Francis White Johnson.

A history of Texas and Texans (Volume 4) online

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who died when three years of age. Thomas Wood
Tavlor. the oldest son, and the partner of his father, was
married on June 3. 1909, to Miss Leta Fair, daughter
of William J. and Carlie (Ferguson) Fair. Thomas W.
Taylor is an active member of the Commercial Club and
the Woodmen of the World, and als-o a Democrat. His
wife belongs to the Methodist church. The Taylor fam-
ily represents the best citizenship and social qu.alities
of Midland, and their home is a center of social ac-
tivities and pleasures.

D. J. Young. The men who control the monetary
iustitutions of the Lone Star state have been recruited



from almost every section of the Union and have received
their training under varied conditions and in various
walks of life. It will be found, however, that almost
invariably these masters of tinanee resemble one another
in at least one particular — they have the point in com-
mon of having been the architects of their own fortunes.
In this respect, D. J. Young, president of the First
National Bank of Canadian, is no exception to the rule.
A Chicagoan by birth, he cast his fortunes with the
developing southwest when still little more than a lad,
and subsequently has worked his way up the difficult
self-made road to prosperity, sturdily surmounting the
obstacles which have appeared in his path. His career
is but another instance furnished by Texans of well-
directed and persevering effort culminating in deserved
success. Mr. Young was born October 24, 1865, in Chi-
cago, Illinois, and is a son of David S. and Mary
(Short) Young, natives of Canda. The father came to
Chicago from his native Dominion during the days of
the Civil war and took up the grain business, but in
1S67 removed to Wyandotte, Kansas, and was there
engaged in farming until ISSO. In that year be estab-
lisheii himself in the real estate and loan business at
Kansas City, Kansas, and he was so engaged until his
death, which occurred in 1S9S, when he was seventy-sis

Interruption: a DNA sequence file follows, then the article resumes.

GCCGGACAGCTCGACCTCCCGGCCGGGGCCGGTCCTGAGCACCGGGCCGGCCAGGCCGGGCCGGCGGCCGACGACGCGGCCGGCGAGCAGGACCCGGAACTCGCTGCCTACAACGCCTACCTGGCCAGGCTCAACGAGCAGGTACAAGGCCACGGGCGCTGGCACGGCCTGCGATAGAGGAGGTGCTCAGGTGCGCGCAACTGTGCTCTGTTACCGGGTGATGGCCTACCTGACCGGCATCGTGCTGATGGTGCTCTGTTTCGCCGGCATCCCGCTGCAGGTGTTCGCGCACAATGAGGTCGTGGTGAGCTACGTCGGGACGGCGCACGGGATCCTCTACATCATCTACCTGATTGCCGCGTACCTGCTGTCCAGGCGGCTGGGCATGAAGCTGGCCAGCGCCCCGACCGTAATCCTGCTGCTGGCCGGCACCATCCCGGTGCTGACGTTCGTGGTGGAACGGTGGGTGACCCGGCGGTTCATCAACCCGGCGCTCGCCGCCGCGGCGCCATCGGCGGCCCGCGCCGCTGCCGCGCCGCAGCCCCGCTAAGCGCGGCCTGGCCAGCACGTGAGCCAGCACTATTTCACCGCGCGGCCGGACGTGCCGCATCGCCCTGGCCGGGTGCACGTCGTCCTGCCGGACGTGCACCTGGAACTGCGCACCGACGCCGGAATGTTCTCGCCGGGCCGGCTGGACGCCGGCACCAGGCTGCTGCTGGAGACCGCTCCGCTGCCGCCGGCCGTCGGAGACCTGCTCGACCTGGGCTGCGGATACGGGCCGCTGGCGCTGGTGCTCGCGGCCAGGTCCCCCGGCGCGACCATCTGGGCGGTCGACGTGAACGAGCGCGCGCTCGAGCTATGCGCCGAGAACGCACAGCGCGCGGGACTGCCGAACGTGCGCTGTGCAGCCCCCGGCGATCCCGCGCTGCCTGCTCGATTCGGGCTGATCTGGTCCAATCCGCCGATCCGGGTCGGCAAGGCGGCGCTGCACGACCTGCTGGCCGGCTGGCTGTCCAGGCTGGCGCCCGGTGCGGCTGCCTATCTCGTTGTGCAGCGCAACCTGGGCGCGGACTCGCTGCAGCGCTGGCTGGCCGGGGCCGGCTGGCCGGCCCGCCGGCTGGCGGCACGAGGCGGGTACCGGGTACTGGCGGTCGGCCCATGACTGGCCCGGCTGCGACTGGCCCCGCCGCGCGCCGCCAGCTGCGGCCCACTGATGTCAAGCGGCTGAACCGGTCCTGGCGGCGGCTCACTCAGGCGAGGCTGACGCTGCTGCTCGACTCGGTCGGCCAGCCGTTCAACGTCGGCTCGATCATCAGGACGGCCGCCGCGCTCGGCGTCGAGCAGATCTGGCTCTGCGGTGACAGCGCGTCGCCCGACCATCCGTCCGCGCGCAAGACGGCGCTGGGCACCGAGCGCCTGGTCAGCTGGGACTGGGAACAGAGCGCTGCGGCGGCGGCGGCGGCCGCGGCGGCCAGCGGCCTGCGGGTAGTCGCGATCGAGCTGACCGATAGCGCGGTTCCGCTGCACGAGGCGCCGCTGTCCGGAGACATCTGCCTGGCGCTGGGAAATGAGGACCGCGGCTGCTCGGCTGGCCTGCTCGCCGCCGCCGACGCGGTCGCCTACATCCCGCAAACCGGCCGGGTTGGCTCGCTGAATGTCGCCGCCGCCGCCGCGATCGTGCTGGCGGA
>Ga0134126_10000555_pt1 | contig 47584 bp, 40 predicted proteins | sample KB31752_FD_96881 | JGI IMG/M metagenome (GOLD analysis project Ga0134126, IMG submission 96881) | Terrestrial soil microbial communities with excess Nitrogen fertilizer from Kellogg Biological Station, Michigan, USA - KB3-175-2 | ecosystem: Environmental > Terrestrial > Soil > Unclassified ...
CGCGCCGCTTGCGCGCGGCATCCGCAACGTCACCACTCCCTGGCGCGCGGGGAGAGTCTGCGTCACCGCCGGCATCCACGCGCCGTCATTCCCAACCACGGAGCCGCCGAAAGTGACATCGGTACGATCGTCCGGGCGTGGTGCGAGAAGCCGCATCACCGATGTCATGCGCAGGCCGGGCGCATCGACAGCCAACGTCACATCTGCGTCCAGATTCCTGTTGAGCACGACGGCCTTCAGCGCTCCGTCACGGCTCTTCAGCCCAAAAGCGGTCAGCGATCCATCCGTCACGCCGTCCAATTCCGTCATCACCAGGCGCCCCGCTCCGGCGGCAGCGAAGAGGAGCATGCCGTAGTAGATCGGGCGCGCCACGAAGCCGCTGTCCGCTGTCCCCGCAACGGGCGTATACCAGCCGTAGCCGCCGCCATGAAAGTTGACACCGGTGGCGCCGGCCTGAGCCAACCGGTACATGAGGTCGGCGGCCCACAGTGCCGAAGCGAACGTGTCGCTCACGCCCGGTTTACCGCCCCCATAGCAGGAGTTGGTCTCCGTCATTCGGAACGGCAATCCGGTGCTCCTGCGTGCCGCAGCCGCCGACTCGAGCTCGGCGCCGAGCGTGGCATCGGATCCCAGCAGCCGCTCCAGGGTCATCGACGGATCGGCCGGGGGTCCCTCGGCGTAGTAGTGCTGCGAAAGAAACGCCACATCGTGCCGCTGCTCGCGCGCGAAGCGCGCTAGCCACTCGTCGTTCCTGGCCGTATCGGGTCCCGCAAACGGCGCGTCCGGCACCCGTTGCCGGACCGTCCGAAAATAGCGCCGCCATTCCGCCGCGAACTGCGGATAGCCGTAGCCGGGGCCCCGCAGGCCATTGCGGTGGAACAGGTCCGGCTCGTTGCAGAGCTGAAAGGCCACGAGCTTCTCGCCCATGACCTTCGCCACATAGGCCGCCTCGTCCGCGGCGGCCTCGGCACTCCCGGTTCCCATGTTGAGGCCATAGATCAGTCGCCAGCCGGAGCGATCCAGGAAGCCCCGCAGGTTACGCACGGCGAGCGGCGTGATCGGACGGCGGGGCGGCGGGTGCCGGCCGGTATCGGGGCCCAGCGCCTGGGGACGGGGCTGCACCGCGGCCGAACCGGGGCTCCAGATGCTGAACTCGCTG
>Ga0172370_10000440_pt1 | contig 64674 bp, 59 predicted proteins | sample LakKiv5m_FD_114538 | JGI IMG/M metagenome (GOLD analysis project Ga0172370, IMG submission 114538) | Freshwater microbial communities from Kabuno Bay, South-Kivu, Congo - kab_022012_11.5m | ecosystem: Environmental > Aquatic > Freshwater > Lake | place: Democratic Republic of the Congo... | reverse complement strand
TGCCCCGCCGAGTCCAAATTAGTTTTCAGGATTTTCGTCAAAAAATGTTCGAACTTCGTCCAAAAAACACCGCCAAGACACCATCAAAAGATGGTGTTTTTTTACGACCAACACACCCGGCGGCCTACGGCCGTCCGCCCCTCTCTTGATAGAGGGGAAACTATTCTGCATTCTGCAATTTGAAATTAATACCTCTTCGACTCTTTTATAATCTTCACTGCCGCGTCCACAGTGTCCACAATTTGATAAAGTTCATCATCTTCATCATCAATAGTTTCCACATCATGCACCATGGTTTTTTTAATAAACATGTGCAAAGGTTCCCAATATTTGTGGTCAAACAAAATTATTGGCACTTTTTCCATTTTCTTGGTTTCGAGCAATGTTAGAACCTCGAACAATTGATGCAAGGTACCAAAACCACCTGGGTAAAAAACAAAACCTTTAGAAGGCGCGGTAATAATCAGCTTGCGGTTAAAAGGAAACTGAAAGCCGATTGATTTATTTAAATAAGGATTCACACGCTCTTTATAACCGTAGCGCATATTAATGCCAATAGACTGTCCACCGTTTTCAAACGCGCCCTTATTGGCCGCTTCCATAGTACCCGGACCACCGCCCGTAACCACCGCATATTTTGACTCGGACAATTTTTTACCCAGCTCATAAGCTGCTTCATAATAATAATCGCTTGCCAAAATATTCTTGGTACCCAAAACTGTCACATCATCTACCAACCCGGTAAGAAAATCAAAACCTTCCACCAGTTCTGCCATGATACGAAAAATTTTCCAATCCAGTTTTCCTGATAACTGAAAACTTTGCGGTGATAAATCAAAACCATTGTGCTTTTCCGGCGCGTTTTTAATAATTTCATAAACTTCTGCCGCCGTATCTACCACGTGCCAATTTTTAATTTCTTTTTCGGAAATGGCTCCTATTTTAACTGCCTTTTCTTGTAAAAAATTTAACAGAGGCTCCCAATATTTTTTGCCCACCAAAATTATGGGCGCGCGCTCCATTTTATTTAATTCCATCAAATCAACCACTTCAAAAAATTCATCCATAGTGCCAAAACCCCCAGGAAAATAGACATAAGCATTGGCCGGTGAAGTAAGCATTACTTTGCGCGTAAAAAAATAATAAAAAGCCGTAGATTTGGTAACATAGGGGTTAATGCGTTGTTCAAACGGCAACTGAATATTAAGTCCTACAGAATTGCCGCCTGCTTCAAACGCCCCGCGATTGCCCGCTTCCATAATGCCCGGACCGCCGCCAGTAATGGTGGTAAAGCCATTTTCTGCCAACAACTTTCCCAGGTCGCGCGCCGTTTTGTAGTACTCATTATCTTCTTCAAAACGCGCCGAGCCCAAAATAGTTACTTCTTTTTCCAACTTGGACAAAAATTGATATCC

years of age. Mrs. Young was reared and educated in
her native country and still survives her husband, living
at Kansas City, Kansas, at the age of seventy-seven
years. She and her husband were the parents of sis
children, four daughters and two sons, and of these
D. ,T. was the third in order of birth.

The early educational training of D. J. Young was
secured in the public schools of Wyandotte and Kansas
City, Kansas, following which he prepared for a busi-
ness career in SpaldingX'ommercial College, Kansas City,
Missouri. "When but sixteen years of age he left the
parental roof and embarked upon a career of his own,
going to a Colorado ranch as cowboy. It was while thus
employed, in 1888, that he was sent with two thousand
three hundred head of cattle to Texas, for the John W.
Prowers Estate, and after completing the transaction was
so favorably impressed with the appearance of the coun-
try that he decided to remain. Accordingly, he took up
ranching in the vicinity of Canadian, and also spened a
drug business at this place, and these two enterprises oc-
cupied his attention until March 7, 1892, when he com-
pleted the organization of the Canadian Valley Bank, in
piartnership with Mr. Eobert Moody, who was the tirst
president of the bank, Mr. Young being cashier. In May,
1903, this was changed to a national bank, with a capital
stock of $100,000.00, and since that time Mr. Young has
acted in the chief executive capacity. His wise counsel,